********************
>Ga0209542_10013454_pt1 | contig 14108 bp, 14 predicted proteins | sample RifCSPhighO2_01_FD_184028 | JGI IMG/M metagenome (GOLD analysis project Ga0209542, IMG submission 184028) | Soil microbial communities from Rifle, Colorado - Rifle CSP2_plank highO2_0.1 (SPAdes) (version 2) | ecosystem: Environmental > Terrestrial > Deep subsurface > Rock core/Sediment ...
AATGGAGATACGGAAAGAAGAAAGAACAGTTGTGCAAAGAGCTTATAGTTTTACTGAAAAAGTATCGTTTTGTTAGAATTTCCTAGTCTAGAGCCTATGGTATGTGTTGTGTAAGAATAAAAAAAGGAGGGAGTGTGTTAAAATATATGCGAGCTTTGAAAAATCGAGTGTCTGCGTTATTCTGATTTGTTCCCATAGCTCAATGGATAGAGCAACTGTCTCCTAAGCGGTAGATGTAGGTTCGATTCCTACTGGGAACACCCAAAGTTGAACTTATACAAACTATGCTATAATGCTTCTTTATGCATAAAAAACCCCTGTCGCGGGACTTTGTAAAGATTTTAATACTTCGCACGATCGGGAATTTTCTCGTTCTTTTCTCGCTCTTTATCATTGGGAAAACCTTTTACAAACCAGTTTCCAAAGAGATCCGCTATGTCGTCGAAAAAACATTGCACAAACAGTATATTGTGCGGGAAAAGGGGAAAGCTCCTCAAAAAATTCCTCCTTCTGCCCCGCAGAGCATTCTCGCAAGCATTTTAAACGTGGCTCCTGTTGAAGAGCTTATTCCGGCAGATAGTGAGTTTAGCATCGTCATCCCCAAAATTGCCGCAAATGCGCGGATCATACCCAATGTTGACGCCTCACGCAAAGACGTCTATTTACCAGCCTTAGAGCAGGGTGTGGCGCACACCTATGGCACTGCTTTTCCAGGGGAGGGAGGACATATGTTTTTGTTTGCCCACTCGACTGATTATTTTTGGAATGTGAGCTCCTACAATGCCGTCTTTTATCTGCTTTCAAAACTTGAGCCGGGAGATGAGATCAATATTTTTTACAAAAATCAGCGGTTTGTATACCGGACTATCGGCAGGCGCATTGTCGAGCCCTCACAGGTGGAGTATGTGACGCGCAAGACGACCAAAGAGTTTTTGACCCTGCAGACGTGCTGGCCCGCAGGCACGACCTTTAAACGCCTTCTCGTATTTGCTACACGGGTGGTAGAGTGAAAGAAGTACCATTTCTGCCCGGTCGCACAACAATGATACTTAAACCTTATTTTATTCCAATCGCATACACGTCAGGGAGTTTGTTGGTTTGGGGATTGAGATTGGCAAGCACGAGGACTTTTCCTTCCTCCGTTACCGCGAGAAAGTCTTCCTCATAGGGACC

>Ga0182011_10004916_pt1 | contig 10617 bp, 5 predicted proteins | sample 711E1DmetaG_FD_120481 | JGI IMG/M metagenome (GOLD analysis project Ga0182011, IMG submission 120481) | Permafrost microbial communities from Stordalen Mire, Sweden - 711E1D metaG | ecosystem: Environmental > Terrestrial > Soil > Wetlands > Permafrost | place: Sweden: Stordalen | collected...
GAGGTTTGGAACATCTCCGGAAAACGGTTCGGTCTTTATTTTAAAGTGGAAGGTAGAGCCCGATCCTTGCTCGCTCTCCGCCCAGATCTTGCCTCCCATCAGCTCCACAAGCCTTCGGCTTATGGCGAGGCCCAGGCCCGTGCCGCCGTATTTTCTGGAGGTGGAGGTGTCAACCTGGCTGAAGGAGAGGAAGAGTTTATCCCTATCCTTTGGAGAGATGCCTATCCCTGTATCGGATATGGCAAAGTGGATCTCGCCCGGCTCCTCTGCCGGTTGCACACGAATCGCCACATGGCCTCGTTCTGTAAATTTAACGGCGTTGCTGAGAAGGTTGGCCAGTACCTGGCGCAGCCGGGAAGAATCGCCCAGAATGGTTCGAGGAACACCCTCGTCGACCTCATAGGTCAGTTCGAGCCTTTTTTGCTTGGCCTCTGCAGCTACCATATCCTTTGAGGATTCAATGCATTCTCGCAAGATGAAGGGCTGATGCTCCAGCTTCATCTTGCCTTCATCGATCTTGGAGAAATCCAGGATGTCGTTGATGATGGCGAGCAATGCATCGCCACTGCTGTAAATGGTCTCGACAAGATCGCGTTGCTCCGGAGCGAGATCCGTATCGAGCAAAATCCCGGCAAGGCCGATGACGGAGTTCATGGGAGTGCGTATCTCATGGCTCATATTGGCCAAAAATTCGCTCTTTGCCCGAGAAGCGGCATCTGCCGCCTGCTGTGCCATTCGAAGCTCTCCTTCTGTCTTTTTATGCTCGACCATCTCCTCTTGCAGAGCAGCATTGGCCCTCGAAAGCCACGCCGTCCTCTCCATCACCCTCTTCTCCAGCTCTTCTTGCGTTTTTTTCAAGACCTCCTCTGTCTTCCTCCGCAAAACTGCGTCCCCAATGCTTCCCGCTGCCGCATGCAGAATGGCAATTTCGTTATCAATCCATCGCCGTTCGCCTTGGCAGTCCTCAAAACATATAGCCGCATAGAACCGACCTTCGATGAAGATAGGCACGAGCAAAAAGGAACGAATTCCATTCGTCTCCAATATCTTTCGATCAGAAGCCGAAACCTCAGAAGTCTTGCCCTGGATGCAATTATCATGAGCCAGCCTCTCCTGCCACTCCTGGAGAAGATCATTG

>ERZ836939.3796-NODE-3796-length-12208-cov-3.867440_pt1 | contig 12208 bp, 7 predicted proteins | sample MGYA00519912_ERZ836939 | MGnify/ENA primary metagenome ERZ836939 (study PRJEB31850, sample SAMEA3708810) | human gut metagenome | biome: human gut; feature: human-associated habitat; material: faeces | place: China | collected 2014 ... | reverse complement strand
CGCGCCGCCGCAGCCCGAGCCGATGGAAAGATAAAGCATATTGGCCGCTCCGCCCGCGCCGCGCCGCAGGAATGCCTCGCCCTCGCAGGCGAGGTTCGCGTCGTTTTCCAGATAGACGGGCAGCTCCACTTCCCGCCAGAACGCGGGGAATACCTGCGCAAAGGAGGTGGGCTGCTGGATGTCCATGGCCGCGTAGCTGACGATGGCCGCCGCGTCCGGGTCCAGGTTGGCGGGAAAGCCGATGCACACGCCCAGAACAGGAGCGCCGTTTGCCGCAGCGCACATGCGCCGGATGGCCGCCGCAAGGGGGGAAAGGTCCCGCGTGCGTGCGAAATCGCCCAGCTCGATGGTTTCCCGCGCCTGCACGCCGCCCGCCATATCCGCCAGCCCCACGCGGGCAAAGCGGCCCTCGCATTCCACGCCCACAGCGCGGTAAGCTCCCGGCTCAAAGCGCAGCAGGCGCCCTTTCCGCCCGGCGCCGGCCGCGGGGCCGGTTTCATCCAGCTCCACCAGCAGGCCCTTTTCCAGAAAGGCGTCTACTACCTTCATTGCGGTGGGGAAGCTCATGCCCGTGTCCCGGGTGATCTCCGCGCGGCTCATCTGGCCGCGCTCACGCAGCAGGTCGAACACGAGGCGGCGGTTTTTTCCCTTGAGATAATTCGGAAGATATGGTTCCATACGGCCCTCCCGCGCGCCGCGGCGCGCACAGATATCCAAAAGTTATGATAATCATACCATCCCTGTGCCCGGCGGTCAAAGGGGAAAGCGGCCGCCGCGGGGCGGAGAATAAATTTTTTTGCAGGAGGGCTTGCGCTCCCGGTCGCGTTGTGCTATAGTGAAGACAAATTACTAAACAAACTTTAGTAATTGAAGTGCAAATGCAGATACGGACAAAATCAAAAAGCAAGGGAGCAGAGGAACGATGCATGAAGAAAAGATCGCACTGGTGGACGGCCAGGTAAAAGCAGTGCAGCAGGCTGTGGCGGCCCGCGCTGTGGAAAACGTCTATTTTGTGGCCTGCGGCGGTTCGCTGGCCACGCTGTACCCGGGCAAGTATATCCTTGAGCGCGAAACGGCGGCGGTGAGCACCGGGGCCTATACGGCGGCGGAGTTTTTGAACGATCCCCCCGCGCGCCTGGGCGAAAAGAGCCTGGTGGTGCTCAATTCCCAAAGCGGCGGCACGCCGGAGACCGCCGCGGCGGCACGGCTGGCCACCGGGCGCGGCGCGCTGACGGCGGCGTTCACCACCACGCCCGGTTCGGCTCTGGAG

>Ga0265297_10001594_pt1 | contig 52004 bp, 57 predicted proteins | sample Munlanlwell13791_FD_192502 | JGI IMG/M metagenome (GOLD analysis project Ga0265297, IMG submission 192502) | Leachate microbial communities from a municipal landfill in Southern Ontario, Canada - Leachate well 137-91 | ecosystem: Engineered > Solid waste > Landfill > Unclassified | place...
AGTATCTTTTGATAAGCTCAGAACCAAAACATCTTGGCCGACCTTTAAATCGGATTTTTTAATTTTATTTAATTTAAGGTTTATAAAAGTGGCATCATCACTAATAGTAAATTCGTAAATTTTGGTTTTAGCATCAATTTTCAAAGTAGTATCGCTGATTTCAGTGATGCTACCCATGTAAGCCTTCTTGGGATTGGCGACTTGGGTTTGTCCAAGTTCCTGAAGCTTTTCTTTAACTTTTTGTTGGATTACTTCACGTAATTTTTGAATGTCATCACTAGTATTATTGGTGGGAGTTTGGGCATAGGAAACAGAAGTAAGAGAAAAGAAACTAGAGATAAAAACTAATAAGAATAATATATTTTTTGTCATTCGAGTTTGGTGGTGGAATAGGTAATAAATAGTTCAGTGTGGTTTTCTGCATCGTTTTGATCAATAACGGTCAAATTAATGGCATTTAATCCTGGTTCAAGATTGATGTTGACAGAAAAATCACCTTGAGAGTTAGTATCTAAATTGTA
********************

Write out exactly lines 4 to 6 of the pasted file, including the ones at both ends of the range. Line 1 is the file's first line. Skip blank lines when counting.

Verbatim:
GAGGTTTGGAACATCTCCGGAAAACGGTTCGGTCTTTATTTTAAAGTGGAAGGTAGAGCCCGATCCTTGCTCGCTCTCCGCCCAGATCTTGCCTCCCATCAGCTCCACAAGCCTTCGGCTTATGGCGAGGCCCAGGCCCGTGCCGCCGTATTTTCTGGAGGTGGAGGTGTCAACCTGGCTGAAGGAGAGGAAGAGTTTATCCCTATCCTTTGGAGAGATGCCTATCCCTGTATCGGATATGGCAAAGTGGATCTCGCCCGGCTCCTCTGCCGGTTGCACACGAATCGCCACATGGCCTCGTTCTGTAAATTTAACGGCGTTGCTGAGAAGGTTGGCCAGTACCTGGCGCAGCCGGGAAGAATCGCCCAGAATGGTTCGAGGAACACCCTCGTCGACCTCATAGGTCAGTTCGAGCCTTTTTTGCTTGGCCTCTGCAGCTACCATATCCTTTGAGGATTCAATGCATTCTCGCAAGATGAAGGGCTGATGCTCCAGCTTCATCTTGCCTTCATCGATCTTGGAGAAATCCAGGATGTCGTTGATGATGGCGAGCAATGCATCGCCACTGCTGTAAATGGTCTCGACAAGATCGCGTTGCTCCGGAGCGAGATCCGTATCGAGCAAAATCCCGGCAAGGCCGATGACGGAGTTCATGGGAGTGCGTATCTCATGGCTCATATTGGCCAAAAATTCGCTCTTTGCCCGAGAAGCGGCATCTGCCGCCTGCTGTGCCATTCGAAGCTCTCCTTCTGTCTTTTTATGCTCGACCATCTCCTCTTGCAGAGCAGCATTGGCCCTCGAAAGCCACGCCGTCCTCTCCATCACCCTCTTCTCCAGCTCTTCTTGCGTTTTTTTCAAGACCTCCTCTGTCTTCCTCCGCAAAACTGCGTCCCCAATGCTTCCCGCTGCCGCATGCAGAATGGCAATTTCGTTATCAATCCATCGCCGTTCGCCTTGGCAGTCCTCAAAACATATAGCCGCATAGAACCGACCTTCGATGAAGATAGGCACGAGCAAAAAGGAACGAATTCCATTCGTCTCCAATATCTTTCGATCAGAAGCCGAAACCTCAGAAGTCTTGCCCTGGATGCAATTATCATGAGCCAGCCTCTCCTGCCACTCCTGGAGAAGATCATTG

>ERZ836939.3796-NODE-3796-length-12208-cov-3.867440_pt1 | contig 12208 bp, 7 predicted proteins | sample MGYA00519912_ERZ836939 | MGnify/ENA primary metagenome ERZ836939 (study PRJEB31850, sample SAMEA3708810) | human gut metagenome | biome: human gut; feature: human-associated habitat; material: faeces | place: China | collected 2014 ... | reverse complement strand
CGCGCCGCCGCAGCCCGAGCCGATGGAAAGATAAAGCATATTGGCCGCTCCGCCCGCGCCGCGCCGCAGGAATGCCTCGCCCTCGCAGGCGAGGTTCGCGTCGTTTTCCAGATAGACGGGCAGCTCCACTTCCCGCCAGAACGCGGGGAATACCTGCGCAAAGGAGGTGGGCTGCTGGATGTCCATGGCCGCGTAGCTGACGATGGCCGCCGCGTCCGGGTCCAGGTTGGCGGGAAAGCCGATGCACACGCCCAGAACAGGAGCGCCGTTTGCCGCAGCGCACATGCGCCGGATGGCCGCCGCAAGGGGGGAAAGGTCCCGCGTGCGTGCGAAATCGCCCAGCTCGATGGTTTCCCGCGCCTGCACGCCGCCCGCCATATCCGCCAGCCCCACGCGGGCAAAGCGGCCCTCGCATTCCACGCCCACAGCGCGGTAAGCTCCCGGCTCAAAGCGCAGCAGGCGCCCTTTCCGCCCGGCGCCGGCCGCGGGGCCGGTTTCATCCAGCTCCACCAGCAGGCCCTTTTCCAGAAAGGCGTCTACTACCTTCATTGCGGTGGGGAAGCTCATGCCCGTGTCCCGGGTGATCTCCGCGCGGCTCATCTGGCCGCGCTCACGCAGCAGGTCGAACACGAGGCGGCGGTTTTTTCCCTTGAGATAATTCGGAAGATATGGTTCCATACGGCCCTCCCGCGCGCCGCGGCGCGCACAGATATCCAAAAGTTATGATAATCATACCATCCCTGTGCCCGGCGGTCAAAGGGGAAAGCGGCCGCCGCGGGGCGGAGAATAAATTTTTTTGCAGGAGGGCTTGCGCTCCCGGTCGCGTTGTGCTATAGTGAAGACAAATTACTAAACAAACTTTAGTAATTGAAGTGCAAATGCAGATACGGACAAAATCAAAAAGCAAGGGAGCAGAGGAACGATGCATGAAGAAAAGATCGCACTGGTGGACGGCCAGGTAAAAGCAGTGCAGCAGGCTGTGGCGGCCCGCGCTGTGGAAAACGTCTATTTTGTGGCCTGCGGCGGTTCGCTGGCCACGCTGTACCCGGGCAAGTATATCCTTGAGCGCGAAACGGCGGCGGTGAGCACCGGGGCCTATACGGCGGCGGAGTTTTTGAACGATCCCCCCGCGCGCCTGGGCGAAAAGAGCCTGGTGGTGCTCAATTCCCAAAGCGGCGGCACGCCGGAGACCGCCGCGGCGGCACGGCTGGCCACCGGGCGCGGCGCGCTGACGGCGGCGTTCACCACCACGCCCGGTTCGGCTCTGGAG